Current safety of the blood supply in the United States

Int J Hematol. 2004 Nov;80(4):301-5. doi: 10.1532/ijh97.04123.


In common with other developed countries, the United States has placed a great deal of emphasis on blood safety. As a result of careful donor selection and the use of advanced tests, including nucleic acid testing (NAT), the risk of transmission of human immunodeficiency virus and hepatitis C virus has been reduced to about 1 in 1.5 million donations. NAT for hepatitis B virus has not been introduced, but nevertheless the risk is low. Attention recently has been focused on emerging infections. NAT for West Nile virus was implemented within 6 to 8 months of recognition of the need to prevent transfusion transmission of this newly introduced virus. Approximately 1000 potentially infectious donations were identified and removed from the blood supply during the 2003 season. Other emerging infections attracting attention include Chagas' disease, babesiosis, malaria, and variant Creutzfeldt-Jakob disease.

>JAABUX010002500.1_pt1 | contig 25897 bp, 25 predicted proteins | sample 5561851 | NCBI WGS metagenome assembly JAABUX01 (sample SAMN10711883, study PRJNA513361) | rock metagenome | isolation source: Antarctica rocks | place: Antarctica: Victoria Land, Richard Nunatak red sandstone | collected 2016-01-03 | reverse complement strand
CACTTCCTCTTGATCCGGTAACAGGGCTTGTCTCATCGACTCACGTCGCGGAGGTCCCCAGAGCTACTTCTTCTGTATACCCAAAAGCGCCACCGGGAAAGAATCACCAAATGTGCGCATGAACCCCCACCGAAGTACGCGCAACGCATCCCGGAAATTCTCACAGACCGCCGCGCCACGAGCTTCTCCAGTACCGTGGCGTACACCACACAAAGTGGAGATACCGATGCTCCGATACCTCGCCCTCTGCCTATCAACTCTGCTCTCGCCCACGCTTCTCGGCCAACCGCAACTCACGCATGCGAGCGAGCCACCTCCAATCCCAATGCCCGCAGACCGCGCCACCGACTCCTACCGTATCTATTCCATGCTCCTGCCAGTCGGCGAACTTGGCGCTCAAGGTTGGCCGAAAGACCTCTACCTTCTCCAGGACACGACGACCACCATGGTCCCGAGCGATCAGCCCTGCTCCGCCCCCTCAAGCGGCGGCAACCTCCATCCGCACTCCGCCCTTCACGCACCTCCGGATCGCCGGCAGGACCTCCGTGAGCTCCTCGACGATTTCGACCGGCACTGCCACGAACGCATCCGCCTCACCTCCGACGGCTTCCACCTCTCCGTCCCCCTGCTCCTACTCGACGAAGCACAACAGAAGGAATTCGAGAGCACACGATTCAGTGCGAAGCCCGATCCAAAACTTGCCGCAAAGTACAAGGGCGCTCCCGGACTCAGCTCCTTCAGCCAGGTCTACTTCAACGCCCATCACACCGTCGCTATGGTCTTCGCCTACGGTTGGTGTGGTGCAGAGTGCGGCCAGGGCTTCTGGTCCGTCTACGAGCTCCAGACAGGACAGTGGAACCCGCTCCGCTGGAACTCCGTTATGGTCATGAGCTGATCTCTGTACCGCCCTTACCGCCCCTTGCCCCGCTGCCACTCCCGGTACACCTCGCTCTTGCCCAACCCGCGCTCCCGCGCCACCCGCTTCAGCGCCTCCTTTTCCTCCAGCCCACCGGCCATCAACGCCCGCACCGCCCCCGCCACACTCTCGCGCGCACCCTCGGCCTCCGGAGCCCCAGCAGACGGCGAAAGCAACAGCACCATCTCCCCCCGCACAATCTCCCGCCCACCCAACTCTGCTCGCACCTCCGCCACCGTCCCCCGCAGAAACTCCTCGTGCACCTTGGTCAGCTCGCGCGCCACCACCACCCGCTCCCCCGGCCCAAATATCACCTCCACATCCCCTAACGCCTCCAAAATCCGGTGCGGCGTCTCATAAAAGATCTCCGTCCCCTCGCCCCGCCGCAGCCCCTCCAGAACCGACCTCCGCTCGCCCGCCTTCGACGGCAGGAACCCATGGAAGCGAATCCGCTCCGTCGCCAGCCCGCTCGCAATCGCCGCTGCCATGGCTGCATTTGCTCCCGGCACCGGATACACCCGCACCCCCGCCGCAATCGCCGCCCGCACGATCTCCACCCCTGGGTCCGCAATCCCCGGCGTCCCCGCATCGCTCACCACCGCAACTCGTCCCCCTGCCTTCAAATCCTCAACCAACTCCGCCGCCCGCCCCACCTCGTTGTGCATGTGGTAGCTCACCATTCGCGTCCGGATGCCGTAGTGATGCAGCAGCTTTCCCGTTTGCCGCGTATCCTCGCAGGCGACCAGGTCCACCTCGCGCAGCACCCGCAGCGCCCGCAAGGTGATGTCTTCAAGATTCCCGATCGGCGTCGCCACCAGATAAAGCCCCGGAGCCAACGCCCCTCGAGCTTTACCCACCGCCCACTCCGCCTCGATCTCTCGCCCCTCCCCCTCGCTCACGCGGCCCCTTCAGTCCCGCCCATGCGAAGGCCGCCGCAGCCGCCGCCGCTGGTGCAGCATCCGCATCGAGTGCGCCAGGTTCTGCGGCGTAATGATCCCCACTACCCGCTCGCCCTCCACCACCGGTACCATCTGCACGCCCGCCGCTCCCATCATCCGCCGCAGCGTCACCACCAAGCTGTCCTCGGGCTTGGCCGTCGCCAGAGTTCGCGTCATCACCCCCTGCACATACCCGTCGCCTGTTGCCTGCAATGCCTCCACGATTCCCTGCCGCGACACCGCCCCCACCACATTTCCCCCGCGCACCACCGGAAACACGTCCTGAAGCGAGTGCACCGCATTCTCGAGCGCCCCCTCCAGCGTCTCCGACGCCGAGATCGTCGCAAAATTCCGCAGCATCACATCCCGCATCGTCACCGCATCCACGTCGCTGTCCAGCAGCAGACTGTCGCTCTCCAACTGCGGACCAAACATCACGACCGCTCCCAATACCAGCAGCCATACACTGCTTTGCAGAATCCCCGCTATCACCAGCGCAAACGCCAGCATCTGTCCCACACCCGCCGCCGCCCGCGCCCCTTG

Publication types

  • Review

MeSH terms

  • Blood Banks / standards*
  • Blood Banks / statistics & numerical data
  • Blood-Borne Pathogens / isolation & purification*
  • Humans
  • Infections / epidemiology*
  • Infections / transmission*
  • Safety
  • United States / epidemiology